Cards banned after schoolyard 'unfair trades'

Jasmine Albrandt (2), of Waikouaiti, holds her DreamWorks Heroes action cards in central Dunedin. Photo by Craig Baxter.
Jasmine Albrandt (2), of Waikouaiti, holds her DreamWorks Heroes action cards in central Dunedin. Photo by Craig Baxter.
Unfair playground deals between pupils have forced several Dunedin primary schools to ban the latest trading card craze.

DreamWorks Heroes action cards featuring characters from movies such as Shrek, Kung Fu Panda and Madagascar are collected through a Countdown supermarket promotion.

They are popular with primary school pupils, who have been trading them in playgrounds in recent weeks.

But the schoolyard trading is starting to cause trouble, with some pupils pressuring others into unfair deals.

Arthur Street School principal Verity Harlick said she discouraged pupils from bringing the cards to school after some trades went ''awry''.

''We have requested that our children don't bring them to school, for their own peace of mind and safety.

''For us, it had been going quite smoothly. A lot of the children had bought the collector's book and they were trading and admiring the cards.

''But there had been a few unfair trades which had occurred.''

She said a couple of parents had asked the school to collect them back from pupils.

''Because some of the cards have a higher value or status than others, that was where the difficulty was coming in.''

Andersons Bay and Mornington Schools have also banned the cards.

Mornington School principal Brent Caldwell said a great deal of swapping had occurred in the playground, and they had also started to appear in lesson time.

''The supermarket promotion has a limited shelf life, and like most market-driven collectable crazes, it will soon pass.''

Mr Caldwell said it was one of many ''fads'' that went through schools, but one of only a few banned in recent years.

He said another recent craze - Rainbow Bands (coloured wristbands) - had been good for pupils because they had worked collectively to produce an ''amazing array'' of wristbands in vibrant colours.

Green Island School principal Steve Hayward said the cards had not been banned at his school yet, but he was monitoring the trading among pupils.

''We haven't banned them like we had to do with the old Pokemon cards in the past,'' Mr Hayward said.

''We banned those because kids were using standover tactics - there was unfair swapping, you know, that kind of stuff.

''At the moment, we haven't got any issues, but I'm not saying that won't happen in the future.''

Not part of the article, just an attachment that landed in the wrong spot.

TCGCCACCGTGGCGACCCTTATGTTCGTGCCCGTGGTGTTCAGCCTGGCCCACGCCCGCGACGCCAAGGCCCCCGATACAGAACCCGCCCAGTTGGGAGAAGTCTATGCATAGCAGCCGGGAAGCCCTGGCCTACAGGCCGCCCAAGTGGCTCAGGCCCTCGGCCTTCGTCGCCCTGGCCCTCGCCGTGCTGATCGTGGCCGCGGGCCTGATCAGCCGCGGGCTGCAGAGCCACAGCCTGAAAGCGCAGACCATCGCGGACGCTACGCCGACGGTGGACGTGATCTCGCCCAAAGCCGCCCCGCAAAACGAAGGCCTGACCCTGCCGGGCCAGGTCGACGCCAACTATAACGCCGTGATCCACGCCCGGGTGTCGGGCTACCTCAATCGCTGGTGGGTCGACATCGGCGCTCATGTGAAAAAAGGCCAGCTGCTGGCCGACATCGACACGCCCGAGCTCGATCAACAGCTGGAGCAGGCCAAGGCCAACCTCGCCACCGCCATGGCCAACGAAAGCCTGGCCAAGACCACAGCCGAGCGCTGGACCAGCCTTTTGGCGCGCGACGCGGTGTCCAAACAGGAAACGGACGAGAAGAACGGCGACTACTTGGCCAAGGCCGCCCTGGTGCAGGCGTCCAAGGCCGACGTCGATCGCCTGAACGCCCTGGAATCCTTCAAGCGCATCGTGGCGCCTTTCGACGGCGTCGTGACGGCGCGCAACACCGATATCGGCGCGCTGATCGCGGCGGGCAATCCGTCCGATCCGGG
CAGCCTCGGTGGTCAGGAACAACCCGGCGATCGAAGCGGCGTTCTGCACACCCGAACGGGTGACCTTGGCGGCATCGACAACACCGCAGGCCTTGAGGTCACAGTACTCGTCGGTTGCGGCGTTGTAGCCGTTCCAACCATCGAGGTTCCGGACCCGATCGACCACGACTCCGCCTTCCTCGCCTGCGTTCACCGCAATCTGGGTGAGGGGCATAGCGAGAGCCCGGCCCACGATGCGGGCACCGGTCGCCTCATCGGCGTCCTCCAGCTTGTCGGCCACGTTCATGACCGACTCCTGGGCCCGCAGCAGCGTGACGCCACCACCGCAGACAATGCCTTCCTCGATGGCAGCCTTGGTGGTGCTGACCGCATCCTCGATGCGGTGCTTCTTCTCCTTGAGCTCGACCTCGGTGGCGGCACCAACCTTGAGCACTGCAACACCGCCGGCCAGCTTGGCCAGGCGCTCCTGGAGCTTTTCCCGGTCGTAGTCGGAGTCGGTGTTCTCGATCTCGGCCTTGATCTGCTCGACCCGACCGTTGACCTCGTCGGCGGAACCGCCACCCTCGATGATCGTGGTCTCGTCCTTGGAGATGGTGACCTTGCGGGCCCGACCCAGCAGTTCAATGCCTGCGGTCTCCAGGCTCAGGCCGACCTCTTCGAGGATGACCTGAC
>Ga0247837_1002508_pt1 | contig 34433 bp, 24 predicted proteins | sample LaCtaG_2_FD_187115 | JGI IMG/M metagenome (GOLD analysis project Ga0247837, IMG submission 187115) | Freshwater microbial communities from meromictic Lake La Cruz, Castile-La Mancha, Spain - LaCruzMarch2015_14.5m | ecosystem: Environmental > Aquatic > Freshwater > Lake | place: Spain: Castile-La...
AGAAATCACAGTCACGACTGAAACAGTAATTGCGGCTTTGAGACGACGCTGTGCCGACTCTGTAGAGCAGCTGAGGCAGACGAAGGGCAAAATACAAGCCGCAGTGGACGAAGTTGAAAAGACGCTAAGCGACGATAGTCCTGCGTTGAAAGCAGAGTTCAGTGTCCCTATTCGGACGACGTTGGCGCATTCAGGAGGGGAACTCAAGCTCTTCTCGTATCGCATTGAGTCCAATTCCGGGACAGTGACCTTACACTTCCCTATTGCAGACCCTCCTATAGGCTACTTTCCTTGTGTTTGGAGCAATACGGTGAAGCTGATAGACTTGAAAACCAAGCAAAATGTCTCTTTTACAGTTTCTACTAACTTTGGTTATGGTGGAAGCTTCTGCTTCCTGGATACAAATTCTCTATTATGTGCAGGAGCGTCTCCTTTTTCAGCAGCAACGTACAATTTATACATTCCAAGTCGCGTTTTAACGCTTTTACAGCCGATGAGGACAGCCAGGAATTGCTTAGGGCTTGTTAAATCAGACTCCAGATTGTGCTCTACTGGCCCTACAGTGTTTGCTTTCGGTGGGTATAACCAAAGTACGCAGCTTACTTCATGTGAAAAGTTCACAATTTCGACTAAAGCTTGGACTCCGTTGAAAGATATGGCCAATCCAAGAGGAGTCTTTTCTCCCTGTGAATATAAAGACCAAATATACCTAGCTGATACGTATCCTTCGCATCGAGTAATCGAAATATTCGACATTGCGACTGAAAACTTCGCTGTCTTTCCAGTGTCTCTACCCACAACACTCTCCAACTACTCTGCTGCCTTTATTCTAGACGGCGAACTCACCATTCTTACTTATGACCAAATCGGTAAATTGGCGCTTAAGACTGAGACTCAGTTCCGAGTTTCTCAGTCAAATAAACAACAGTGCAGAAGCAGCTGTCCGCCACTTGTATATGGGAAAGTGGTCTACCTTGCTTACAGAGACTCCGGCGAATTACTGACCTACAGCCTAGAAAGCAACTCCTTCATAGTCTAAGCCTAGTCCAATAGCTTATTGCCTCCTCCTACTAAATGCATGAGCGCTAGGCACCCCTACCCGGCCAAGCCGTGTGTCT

Countdown Dunedin area manager Stuart Worsnop said there had been a great response to the cards in Dunedin and swap meets had been organised at stores around the country.

A swap meet would be held at Dunedin stores on Sunday to give children the opportunity to complete their sets, he said.

''The campaign runs until stocks last, which is expected to be the middle of June.''

Trading card ban

What absolute nonsense. How about leaving the kids to work it out for themselves? I was stunned to read some parents had actually gone to the point of contacting the school and asking them to intervene to get certain cards back.  

What a great lesson for a child if they end up on the bad side of an unfair trade - they wont fall for that again.  For goodness sake people, smarten up and let these kids learn through their own experiences. 

Hitting the banned button

This is another good example of how New Zealanders seem determined to believe that we can make all our troubles go away by just hitting the banned button. Now we're trying to teach kids that banning is the solution to this problem. I agree with the first two posters. Children should be taught to behave responsibly with these cards. It won't be too long before these kids can be responsible (or not) with a number of adult things (motor vehicles, sex, booze, other substances etc) that will hurt them if they are not careful. Children (and adults) need to learn to be responsible. Banning takes away that chance to learn and just drives the problem underground.

Teach fair trading in classroom

I agree. Take the cards from the unregulated playground and structure learning. Practical learning experience. Also point out 'bully' traders are successful up to the point of their arrest.

Opportunity to learn fair trading skills

Instead of totally banning the trading of cards, schools may want to take this opportunity to teach our children the various fair trading methods and what is not fair (especially those that are considered bullying tactics). I think our children can learn a thing or two from these experiences. Like all crazes, it will soon pass.

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